Moody's downgrades China's credit rating amid debt and growth fears
China's credit rating has been slashed by Moody's for the first time since 1989 amid fears of ballooning debt levels and slowing growth.
The downgrade - the first by Moody's since the aftermath of the Tiananmen Square protests nearly 30 years ago - prompted Beijing to accuse the ratings agency of "inappropriate methods" and triggered an initial sell-off in Chinese stocks.
The Shanghai Composite Index declined nearly 1% by the mid-session in Asian trading, but markets worldwide soon shrugged off the downgrade, with the FTSE 100 Index in London edging up 0.2%.
Moody's warned China's financial strength will "erode somewhat" as growth slows and said its debt will continue to surge.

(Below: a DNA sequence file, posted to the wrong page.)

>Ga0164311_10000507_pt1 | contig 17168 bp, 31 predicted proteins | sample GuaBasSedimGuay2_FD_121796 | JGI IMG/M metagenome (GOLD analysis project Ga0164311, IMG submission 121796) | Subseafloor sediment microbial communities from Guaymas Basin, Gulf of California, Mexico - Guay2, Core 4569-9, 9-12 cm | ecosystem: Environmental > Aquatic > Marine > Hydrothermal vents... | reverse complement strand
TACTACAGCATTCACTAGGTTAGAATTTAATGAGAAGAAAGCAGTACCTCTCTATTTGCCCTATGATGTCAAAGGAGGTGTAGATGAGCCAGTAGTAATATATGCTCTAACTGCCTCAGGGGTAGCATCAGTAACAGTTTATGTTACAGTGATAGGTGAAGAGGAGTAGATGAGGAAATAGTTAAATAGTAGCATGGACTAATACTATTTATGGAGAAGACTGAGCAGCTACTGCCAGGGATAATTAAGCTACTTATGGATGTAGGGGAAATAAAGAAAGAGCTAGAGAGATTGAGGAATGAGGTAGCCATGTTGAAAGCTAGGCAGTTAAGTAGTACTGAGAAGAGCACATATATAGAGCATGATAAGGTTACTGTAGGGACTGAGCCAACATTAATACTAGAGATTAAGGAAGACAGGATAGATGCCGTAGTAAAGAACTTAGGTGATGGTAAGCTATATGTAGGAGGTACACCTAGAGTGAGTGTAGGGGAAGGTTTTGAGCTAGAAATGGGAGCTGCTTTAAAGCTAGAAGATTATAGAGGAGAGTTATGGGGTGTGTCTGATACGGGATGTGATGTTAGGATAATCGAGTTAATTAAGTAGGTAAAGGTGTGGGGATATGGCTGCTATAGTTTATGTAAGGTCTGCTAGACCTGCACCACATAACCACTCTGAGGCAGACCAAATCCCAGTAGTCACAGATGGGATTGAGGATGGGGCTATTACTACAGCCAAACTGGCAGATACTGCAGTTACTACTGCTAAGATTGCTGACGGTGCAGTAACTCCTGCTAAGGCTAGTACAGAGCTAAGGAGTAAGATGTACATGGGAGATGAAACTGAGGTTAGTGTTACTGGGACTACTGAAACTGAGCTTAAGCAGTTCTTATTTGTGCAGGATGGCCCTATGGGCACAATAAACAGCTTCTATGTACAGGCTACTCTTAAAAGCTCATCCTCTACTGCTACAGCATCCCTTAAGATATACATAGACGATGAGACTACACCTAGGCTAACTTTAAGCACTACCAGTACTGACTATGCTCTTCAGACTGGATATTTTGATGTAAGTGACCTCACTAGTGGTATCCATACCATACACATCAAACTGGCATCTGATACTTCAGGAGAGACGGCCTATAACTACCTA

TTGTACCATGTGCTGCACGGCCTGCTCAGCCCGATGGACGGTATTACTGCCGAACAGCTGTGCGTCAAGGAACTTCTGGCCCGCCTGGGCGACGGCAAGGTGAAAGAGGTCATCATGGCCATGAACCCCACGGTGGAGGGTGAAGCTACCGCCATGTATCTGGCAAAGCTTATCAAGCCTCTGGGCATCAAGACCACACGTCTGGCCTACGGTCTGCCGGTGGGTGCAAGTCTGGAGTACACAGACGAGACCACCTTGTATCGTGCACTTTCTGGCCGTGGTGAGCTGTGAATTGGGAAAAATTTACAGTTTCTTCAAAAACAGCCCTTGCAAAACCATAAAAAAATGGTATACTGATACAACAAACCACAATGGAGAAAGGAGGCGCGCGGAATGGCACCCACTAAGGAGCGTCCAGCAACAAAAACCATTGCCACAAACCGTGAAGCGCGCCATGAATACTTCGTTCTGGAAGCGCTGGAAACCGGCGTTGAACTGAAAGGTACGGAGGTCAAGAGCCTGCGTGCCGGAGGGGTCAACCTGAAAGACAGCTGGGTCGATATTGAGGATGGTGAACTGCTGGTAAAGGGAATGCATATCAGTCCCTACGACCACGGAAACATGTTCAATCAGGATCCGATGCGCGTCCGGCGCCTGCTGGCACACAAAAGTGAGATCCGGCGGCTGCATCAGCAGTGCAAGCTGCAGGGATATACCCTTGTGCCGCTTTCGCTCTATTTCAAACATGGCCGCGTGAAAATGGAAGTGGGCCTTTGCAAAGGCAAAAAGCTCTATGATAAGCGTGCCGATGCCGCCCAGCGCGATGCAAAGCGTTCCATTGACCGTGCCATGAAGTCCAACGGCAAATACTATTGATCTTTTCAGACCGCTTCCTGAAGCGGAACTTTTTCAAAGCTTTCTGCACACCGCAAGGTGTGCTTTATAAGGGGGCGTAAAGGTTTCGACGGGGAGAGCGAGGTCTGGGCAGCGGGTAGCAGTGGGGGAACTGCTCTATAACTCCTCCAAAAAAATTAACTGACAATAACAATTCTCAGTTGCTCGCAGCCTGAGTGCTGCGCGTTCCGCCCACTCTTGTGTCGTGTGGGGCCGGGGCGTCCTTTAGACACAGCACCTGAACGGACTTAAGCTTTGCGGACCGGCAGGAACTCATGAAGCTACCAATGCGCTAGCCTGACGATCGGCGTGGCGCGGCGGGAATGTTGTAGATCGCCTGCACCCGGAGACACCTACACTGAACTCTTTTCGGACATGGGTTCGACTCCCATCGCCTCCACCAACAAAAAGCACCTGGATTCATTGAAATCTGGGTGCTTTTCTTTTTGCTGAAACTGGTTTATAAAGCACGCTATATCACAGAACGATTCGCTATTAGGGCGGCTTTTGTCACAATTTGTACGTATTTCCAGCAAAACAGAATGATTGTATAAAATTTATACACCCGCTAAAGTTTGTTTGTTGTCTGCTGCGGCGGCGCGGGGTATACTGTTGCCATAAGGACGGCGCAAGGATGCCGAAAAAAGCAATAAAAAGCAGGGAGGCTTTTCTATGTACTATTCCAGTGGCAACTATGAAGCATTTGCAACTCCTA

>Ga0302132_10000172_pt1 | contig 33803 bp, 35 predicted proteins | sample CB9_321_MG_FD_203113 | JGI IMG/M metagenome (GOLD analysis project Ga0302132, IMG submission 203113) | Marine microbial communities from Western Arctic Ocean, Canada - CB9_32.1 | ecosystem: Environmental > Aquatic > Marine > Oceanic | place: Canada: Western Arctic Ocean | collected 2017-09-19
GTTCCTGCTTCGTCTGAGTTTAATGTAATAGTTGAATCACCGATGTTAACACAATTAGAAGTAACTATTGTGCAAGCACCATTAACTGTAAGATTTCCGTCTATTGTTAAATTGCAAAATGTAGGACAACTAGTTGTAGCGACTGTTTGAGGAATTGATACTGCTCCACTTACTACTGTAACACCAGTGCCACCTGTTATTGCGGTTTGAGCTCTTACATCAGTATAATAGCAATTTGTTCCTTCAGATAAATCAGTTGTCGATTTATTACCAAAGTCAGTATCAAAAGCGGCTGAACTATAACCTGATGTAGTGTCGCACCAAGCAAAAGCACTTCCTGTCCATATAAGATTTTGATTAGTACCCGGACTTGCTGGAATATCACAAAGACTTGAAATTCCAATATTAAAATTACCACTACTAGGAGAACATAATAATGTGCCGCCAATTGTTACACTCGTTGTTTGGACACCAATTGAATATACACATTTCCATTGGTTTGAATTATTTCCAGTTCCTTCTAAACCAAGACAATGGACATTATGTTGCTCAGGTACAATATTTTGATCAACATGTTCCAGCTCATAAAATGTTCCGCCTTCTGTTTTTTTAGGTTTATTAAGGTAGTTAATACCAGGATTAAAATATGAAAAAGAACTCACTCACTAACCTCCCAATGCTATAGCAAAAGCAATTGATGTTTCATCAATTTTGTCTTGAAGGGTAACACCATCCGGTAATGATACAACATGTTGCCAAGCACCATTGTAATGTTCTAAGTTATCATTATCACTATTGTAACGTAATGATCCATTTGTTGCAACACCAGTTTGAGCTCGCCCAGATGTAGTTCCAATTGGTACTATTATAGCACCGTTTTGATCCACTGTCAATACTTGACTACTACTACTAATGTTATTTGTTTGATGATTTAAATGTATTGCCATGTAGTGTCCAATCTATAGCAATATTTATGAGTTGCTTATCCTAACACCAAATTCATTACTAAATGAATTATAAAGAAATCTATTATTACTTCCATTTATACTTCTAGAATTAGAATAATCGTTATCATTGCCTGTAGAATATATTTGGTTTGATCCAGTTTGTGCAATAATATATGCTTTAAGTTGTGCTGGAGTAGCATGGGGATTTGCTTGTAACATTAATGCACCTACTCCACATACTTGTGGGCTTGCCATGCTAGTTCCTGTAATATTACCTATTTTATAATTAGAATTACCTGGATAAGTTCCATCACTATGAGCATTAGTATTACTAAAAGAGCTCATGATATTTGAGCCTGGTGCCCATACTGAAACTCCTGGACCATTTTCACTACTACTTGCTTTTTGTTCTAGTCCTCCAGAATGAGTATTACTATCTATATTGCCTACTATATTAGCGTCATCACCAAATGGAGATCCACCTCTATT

"We expect direct government, indirect and economy-wide debt to continue to rise, signalling an erosion of China's credit profile," Moody's said in a statement.
The downgrade adds to concerns over China's reliance on credit to propel growth since the 2008 global crisis.
But the Chinese finance ministry hit back at the Moody's decision, claiming it gave a false picture of China's financial outlook.
The ministry said in a statement: "It overestimates the difficulties facing the Chinese economy and underestimates the government's ability to deepen supply-side structural reform and appropriately expand overall demand."
China's total non-government debt is estimated to have jumped to 260% of gross domestic product in 2016, from 170% in 2007.
Meanwhile, growth in the world's second largest economy has dropped from 14.2% in 2007 to 6.7% last year.
The Chinese finance ministry insisted the country's growth rate had edged up to 6.9% in the first quarter of 2017.
Moody's expects economic growth to decline to close to 5% over the next five years.